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Connecticut Provides Financial Support To Municipal Efforts To Curb Violence

Ryan Caron King
Connecticut Public Radio

The warmer weather often results in a spike in violent crime in Connecticut, and this summer is no exception. Now, the state says it will put some dollars behind efforts to curb violence in major cities. 

"Yes, we've had a spike in New Haven," said New Haven's police Chief Otoniel Reyes at a Tuesday press conference, "a lot of it is related to group on group violence."

At that press conference, Governor Ned Lamont and law enforcement officials announced that the cities of New Haven, Bridgeport, and Hartford have all been given $25,000 to increase police patrols and personnel this summer.

In addition, Hartford and New Haven will be assigned a state police detective to help reduce violence.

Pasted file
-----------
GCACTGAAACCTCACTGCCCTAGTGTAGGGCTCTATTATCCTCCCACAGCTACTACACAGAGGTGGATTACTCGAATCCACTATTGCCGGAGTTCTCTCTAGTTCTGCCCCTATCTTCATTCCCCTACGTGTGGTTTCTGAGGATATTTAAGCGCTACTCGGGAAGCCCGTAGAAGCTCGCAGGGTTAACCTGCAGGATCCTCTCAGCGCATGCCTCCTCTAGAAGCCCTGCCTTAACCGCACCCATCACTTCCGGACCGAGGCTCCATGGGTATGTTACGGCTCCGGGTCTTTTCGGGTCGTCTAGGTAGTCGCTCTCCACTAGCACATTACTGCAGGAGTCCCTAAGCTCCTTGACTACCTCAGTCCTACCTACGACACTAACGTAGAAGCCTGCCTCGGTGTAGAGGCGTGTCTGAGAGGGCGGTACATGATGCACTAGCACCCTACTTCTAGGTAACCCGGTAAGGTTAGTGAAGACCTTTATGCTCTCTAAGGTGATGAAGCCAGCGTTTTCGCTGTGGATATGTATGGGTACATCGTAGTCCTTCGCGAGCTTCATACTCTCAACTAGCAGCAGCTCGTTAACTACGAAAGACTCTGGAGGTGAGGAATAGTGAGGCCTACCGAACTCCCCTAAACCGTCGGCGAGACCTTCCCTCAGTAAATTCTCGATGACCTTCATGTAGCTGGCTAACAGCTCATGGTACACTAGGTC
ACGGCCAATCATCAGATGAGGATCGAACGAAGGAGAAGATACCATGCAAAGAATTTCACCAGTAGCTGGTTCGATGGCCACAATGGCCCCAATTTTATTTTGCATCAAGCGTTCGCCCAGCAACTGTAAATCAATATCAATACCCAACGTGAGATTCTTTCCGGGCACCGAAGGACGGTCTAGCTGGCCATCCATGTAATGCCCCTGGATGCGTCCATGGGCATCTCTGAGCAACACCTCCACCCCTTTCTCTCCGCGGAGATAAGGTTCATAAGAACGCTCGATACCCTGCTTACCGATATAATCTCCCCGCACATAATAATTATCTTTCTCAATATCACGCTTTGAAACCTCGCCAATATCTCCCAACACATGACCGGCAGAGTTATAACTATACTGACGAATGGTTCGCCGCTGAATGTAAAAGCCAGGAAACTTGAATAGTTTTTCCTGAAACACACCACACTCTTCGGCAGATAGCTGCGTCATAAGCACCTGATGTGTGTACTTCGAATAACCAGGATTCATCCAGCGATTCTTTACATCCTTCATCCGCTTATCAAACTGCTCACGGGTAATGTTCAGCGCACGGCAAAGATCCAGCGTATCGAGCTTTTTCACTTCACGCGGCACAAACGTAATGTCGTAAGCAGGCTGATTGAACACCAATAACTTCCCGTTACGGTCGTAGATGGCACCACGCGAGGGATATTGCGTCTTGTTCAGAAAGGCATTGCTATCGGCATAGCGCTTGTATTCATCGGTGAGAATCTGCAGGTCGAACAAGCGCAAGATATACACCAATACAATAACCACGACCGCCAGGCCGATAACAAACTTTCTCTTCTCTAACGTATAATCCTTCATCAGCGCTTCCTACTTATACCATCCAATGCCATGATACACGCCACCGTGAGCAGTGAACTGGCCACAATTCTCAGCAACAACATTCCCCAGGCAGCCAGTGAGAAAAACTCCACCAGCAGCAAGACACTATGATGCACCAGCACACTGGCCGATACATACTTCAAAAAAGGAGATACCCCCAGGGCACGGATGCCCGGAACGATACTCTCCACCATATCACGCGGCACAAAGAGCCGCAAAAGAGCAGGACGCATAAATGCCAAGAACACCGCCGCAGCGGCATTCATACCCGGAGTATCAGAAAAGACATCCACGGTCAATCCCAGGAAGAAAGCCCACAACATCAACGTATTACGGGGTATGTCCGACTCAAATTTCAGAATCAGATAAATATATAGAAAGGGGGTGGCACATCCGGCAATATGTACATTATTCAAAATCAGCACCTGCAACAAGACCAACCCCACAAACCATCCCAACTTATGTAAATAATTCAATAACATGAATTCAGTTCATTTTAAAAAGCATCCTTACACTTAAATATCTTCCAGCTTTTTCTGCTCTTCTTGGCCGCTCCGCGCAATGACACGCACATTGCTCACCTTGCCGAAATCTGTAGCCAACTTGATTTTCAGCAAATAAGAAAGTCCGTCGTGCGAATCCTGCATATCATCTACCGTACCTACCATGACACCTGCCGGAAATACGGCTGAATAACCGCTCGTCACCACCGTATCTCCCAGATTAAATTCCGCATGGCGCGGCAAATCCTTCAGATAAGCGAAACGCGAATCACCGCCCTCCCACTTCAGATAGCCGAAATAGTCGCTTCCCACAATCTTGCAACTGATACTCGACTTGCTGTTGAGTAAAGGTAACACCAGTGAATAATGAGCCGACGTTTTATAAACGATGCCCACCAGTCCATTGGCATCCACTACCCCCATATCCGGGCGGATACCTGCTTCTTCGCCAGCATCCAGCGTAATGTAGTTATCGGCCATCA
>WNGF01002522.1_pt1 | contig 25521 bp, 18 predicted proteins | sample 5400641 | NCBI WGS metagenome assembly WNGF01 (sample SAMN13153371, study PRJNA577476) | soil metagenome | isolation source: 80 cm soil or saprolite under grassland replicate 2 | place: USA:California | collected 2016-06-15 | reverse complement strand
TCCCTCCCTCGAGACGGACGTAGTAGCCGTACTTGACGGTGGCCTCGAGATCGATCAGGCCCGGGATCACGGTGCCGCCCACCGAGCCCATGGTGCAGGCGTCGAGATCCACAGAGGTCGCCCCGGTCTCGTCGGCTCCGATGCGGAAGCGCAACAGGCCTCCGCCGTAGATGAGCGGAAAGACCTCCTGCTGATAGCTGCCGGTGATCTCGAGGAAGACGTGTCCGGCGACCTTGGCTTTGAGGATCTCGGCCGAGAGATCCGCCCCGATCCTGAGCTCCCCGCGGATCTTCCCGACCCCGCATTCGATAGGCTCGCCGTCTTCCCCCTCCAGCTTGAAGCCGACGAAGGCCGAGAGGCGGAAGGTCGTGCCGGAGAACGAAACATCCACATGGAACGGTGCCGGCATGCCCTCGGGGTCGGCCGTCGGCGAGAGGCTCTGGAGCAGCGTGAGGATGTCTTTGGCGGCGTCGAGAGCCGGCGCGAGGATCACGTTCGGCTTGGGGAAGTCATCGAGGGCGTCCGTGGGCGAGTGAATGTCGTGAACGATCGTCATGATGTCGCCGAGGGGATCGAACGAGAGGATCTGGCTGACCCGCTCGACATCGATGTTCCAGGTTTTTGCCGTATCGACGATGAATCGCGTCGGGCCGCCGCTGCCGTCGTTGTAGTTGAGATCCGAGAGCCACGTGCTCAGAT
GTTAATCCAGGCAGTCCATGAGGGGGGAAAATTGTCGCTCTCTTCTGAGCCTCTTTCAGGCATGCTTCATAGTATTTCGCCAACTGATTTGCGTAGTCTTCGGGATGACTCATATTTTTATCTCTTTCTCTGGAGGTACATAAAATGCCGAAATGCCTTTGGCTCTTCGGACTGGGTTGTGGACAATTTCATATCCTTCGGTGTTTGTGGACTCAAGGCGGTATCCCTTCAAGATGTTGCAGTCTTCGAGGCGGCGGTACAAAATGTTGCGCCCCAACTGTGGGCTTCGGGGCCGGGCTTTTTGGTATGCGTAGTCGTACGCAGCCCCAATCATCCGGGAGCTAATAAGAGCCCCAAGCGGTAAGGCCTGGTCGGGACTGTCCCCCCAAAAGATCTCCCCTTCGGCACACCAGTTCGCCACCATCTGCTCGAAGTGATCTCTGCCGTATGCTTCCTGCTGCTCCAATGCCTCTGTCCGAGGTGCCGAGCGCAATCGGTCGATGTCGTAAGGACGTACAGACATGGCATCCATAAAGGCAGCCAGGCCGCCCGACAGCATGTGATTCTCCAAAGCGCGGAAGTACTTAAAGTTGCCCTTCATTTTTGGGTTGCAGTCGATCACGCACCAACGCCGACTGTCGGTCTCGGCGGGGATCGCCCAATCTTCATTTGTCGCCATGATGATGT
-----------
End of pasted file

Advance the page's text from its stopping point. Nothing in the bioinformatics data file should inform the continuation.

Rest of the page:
Lamont says curbing gun violence in Connecticut's largest cities is more than just a public safety issue.

"I've also been a governor who said how important it is to continue to bring our cities back to life and make them thriving urban centers where families know that they can walk safely, and their kids can grow up and be safe," he said. "We're never going to have great cities unless we have great safe cities."

Lamont said the additional police presence is just a short term step. He said his administration will continue to collaborate with the police chiefs of Hartford, Bridgeport and New Haven and provide additional support as needed.

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